HOUSTON—After nearly three decades positioning itself as the ultimate venue for buying, selling and trading of oil and gas prospects, NAPE is diversifying its portfolio.

At its 2021 Summit, NAPE debuted the Renewable Energy Pavilion, which included a dedicated space on the expo floor and on its virtual NAPE Network for both the traditional oil and gas community and those focused in renewables to discuss sustainable energy prospects.

“With the addition of the renewable energy sources to our oil and gas offerings,” NAPE Vice President Le’Ann Callihan said at the kickoff of the conference on Aug. 18, “NAPE will be the ultimate venue for energy deals—both traditional and new century—as we expand our scope to reach and become a broad and innovative energy conference.”

Alongside the announcement of its launch, NAPE noted that the intention of the renewable energy pavilion is not to disrupt the oil and gas community and polarize the show. Instead, the goal is to bring players from all energy sources together to do business, create jobs and spark the economy during tough times, which Houston Mayor Sylvester Turner pointed out was how NAPE got its start to begin with when it was founded in 1993.

“Adapting to change is what NAPE is all about,” Turner said at the opening of the NAPE Renewable Energy Pavilion at the George R. Brown Convention Center in downtown Houston on Aug. 19. “Twenty-eight years ago, you acted during a downturn in the economy to help jumpstart your industry by creating NAPE.”

“Your goal, in the beginning, was to bring all the players together to share innovative ideas, network and make deals happen,” he continued. “That hasn’t changed in 2021 and now more than ever we need to bring energy professionals together and I want to thank NAPE for continuing to provide the platform to do just that.”

In addition to the launch of the renewables pavilion, this year’s NAPE Summit, held Aug. 18-20, marked the first in-person event for the conference since the onset of the COVID-19 pandemic.

Including both in-person and online, this year’s event attracted more than 4,000 attendees, 340 exhibiting companies and over 260 prospects, according to NAPE. Participants included representatives from the renewable energy sector plus the traditional NAPE crowd—major to independent E&Ps as well as service and capital providers.

“I want to emphasize that we are not abandoning our roots and value that we place on oil and gas prospects,” Callihan added in her remarks. “Our prospect generators are the cornerstone of NAPE and we’re hopeful that our expansion of the NAPE marketplace will be valuable to all attendees.”

Some in the oil and gas space, however, have already started to venture into renewables.

LandGate, an exhibitor at the NAPE 2021 Summit, started marketing renewable opportunities for sale on its website last year, according to Eric Thompson, vice president of business development for the Denver-based firm.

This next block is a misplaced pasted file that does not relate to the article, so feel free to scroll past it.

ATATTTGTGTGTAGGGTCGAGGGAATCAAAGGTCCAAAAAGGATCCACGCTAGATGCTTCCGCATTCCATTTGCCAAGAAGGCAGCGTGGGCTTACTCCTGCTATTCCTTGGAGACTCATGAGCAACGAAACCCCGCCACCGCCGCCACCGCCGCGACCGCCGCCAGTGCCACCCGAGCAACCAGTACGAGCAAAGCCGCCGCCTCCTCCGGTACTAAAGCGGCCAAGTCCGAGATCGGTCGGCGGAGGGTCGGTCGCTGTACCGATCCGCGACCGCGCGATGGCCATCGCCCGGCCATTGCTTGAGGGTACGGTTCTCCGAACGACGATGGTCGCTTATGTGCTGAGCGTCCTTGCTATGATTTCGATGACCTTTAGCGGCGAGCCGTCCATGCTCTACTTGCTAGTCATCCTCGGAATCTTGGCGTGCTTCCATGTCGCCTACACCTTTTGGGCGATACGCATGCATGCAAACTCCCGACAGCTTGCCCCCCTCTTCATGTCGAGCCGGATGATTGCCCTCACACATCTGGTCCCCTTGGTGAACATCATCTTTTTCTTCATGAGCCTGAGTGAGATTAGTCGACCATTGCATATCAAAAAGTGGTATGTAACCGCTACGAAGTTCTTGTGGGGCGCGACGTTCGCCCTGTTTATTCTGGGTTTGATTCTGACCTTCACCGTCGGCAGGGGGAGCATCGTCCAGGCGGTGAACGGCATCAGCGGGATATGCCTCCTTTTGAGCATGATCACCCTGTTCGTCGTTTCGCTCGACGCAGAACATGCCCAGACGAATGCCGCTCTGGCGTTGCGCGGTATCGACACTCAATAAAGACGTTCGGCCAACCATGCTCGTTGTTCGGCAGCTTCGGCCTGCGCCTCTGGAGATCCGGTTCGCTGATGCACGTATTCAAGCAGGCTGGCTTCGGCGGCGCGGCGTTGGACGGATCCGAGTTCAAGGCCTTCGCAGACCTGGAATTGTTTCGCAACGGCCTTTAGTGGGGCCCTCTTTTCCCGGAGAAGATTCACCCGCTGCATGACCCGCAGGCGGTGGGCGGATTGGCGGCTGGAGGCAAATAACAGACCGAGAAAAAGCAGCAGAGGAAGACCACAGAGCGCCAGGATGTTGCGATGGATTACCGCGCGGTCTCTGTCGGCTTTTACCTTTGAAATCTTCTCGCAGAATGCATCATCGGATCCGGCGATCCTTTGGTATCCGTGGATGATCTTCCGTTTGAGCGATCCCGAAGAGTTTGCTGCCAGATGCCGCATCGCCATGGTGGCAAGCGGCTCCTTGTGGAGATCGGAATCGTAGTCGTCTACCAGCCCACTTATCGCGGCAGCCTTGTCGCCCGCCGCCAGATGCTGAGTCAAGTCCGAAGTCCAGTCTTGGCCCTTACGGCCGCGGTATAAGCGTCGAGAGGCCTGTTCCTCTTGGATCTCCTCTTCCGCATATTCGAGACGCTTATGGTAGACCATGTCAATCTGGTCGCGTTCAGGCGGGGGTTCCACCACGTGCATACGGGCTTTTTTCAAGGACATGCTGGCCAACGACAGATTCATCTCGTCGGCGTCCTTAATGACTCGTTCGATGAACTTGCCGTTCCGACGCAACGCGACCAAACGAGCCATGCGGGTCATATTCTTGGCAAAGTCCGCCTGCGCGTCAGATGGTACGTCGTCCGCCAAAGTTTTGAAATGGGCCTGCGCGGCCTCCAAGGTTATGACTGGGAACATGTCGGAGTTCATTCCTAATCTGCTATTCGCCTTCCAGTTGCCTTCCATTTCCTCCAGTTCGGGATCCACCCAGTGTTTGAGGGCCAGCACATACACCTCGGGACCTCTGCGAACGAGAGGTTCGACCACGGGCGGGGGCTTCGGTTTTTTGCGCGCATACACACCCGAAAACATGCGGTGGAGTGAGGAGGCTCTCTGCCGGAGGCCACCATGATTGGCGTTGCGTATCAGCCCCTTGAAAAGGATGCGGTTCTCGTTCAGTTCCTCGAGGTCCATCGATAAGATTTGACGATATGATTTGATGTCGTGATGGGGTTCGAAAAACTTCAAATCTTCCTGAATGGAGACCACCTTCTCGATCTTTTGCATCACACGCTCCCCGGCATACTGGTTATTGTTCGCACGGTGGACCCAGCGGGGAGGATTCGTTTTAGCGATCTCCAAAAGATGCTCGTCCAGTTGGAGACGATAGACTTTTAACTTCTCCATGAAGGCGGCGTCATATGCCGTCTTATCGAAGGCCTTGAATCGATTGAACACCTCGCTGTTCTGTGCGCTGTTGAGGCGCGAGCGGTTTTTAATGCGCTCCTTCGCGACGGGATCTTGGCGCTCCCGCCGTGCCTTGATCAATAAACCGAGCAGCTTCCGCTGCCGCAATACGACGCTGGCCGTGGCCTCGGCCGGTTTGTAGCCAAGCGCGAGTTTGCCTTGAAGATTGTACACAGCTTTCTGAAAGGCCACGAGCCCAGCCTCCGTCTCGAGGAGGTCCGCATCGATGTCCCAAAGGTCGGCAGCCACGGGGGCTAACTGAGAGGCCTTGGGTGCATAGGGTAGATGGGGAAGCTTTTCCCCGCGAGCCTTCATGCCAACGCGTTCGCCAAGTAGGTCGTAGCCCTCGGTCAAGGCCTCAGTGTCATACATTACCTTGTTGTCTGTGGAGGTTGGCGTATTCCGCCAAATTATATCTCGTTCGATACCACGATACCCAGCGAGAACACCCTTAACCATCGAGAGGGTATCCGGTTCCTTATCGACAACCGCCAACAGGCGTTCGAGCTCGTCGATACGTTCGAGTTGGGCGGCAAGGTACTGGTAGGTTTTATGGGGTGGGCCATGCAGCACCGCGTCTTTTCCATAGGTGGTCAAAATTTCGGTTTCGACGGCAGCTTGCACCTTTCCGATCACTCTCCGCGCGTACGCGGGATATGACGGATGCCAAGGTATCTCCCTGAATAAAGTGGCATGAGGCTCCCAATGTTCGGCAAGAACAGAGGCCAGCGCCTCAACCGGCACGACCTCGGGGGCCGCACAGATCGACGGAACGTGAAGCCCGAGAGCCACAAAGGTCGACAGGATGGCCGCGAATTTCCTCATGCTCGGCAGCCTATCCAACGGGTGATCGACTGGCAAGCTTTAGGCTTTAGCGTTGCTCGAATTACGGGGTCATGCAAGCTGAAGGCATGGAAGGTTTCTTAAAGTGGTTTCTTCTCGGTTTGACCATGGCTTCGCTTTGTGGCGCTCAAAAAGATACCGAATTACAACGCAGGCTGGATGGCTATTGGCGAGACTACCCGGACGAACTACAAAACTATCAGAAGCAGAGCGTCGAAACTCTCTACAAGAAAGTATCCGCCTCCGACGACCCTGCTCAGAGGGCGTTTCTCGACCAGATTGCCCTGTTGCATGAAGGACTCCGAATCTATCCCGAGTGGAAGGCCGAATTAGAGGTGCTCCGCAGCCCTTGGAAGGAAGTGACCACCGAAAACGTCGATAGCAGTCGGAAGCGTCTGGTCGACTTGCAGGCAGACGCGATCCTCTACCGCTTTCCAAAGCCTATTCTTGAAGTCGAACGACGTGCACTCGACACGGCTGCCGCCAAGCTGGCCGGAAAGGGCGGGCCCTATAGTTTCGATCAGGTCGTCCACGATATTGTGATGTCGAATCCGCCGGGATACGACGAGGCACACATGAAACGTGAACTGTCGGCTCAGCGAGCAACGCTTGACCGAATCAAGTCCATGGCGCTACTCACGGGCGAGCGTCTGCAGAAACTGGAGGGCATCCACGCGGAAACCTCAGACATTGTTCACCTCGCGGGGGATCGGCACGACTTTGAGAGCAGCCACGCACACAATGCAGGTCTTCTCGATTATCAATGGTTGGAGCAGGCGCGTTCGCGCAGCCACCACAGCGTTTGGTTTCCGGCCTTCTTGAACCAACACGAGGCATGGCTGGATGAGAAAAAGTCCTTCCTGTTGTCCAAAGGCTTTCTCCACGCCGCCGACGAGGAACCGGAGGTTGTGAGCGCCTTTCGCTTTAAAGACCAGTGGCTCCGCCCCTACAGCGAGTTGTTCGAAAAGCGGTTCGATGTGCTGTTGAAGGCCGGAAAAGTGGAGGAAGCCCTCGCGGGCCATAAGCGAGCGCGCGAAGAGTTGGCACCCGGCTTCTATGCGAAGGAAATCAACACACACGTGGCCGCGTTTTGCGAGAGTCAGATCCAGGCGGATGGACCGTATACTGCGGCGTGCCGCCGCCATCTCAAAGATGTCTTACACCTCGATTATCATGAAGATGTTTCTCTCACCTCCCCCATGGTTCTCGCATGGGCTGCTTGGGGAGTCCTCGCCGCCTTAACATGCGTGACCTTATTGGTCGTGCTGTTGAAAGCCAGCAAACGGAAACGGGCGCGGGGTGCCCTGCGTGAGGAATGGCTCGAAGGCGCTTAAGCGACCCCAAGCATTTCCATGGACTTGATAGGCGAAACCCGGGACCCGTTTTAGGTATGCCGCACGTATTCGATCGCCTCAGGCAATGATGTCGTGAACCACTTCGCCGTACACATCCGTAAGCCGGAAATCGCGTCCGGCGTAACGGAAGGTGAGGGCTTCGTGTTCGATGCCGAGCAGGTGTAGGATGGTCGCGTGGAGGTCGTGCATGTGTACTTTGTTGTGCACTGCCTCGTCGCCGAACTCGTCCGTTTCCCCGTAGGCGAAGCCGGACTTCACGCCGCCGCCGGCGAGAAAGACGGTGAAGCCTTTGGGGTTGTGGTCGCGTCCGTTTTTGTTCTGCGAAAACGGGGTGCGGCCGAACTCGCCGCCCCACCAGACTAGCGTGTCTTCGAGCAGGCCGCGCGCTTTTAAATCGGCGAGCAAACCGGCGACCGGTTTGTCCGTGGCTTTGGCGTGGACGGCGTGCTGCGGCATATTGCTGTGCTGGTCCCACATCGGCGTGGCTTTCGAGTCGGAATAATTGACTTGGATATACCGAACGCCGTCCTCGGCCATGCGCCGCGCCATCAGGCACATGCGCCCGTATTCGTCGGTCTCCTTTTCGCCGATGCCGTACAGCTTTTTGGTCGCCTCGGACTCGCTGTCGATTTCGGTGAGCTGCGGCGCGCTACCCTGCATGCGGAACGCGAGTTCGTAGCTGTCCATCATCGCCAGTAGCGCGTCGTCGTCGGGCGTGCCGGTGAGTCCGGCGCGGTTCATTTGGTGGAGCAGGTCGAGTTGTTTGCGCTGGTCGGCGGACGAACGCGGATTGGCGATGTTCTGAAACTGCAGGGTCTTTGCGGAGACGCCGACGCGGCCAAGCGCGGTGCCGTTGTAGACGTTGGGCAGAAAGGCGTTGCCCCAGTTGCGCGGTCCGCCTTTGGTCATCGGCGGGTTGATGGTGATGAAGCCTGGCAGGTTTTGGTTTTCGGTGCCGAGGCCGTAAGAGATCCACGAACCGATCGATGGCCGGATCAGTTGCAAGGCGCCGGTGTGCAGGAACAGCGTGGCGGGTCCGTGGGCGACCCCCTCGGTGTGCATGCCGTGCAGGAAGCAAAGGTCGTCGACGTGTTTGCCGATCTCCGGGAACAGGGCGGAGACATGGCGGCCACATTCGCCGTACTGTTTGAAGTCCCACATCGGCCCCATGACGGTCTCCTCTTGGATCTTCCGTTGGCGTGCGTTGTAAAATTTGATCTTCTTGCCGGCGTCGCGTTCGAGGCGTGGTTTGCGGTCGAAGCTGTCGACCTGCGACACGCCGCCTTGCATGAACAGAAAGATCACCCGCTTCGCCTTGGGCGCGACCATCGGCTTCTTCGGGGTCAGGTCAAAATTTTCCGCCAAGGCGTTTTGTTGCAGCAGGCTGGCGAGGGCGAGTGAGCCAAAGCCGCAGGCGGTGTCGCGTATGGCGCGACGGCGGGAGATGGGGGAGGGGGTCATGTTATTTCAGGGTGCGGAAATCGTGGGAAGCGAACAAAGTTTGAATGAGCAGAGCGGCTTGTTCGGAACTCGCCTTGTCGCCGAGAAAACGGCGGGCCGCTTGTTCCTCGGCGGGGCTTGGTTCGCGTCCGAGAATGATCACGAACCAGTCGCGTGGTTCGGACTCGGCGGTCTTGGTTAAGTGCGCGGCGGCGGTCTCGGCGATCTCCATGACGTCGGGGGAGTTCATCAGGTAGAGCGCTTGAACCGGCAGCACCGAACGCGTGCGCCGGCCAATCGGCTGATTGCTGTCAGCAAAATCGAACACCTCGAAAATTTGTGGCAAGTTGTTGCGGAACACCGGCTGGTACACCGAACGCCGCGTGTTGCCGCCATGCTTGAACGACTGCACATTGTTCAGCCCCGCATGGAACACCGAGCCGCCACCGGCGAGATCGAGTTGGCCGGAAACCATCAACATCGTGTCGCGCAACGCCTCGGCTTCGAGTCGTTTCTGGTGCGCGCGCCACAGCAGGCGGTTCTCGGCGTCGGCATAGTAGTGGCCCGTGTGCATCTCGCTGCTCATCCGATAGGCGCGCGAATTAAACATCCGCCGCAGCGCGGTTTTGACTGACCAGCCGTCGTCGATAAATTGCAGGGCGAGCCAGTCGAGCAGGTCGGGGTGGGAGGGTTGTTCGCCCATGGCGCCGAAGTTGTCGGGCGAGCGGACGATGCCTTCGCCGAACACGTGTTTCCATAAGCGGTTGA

“That’s been one of our biggest areas of growth for us,” Thompson told Hart Energy on the NAPE show floor. “Obviously, we still do oil and gas, the world still needs oil and gas, but renewables is kind of this new horizon for a lot of folks and there’s a lot of capital on the renewables side of things.”

In 2016, LandGate was founded by CEO Yoann Hispa and President Craig Kaiser to provide information, data solutions and an online marketplace for oil and gas minerals and royalties. Though, from the beginning, Thompson said incorporating renewables into the firm’s platform was always part of the plan—the pandemic just sped things up.

Currently, LandGate provides services for U.S. commercial land resources covering solar, wind, carbon, oil and gas, minerals and water. Since the expansion, one of the firm’s main new clients, Thompson said, are oil and gas companies transitioning into renewables.

“For the most part,” he said, “most of the oil and gas companies that are here, they have at least thought about renewables at some point.”

The transition, for both LandGate and its customers, has been smooth, he added due to the existing overlap between the oil and gas minerals business and the renewables market.

“It’s not difficult to buy a royalty stream, like a solar farm, that is getting paid every month,” he explained. “It’s actually very simple to evaluate. So, for a typical royalty/mineral buyer, they can easily evaluate those deals with their current business structure. They don’t have to change anything.”

In his closing remarks, Turner noted that when it comes to this transition in energy, Houston is the right place to provide a one-stop marketplace, such as NAPE, to bring all the players together and embrace this new energy landscape.

“While this city has been the longtime home of oil and gas—and, I might add, still is,” he said, “Houston is also a brave, new world for the future of the energy industry and energy transition.”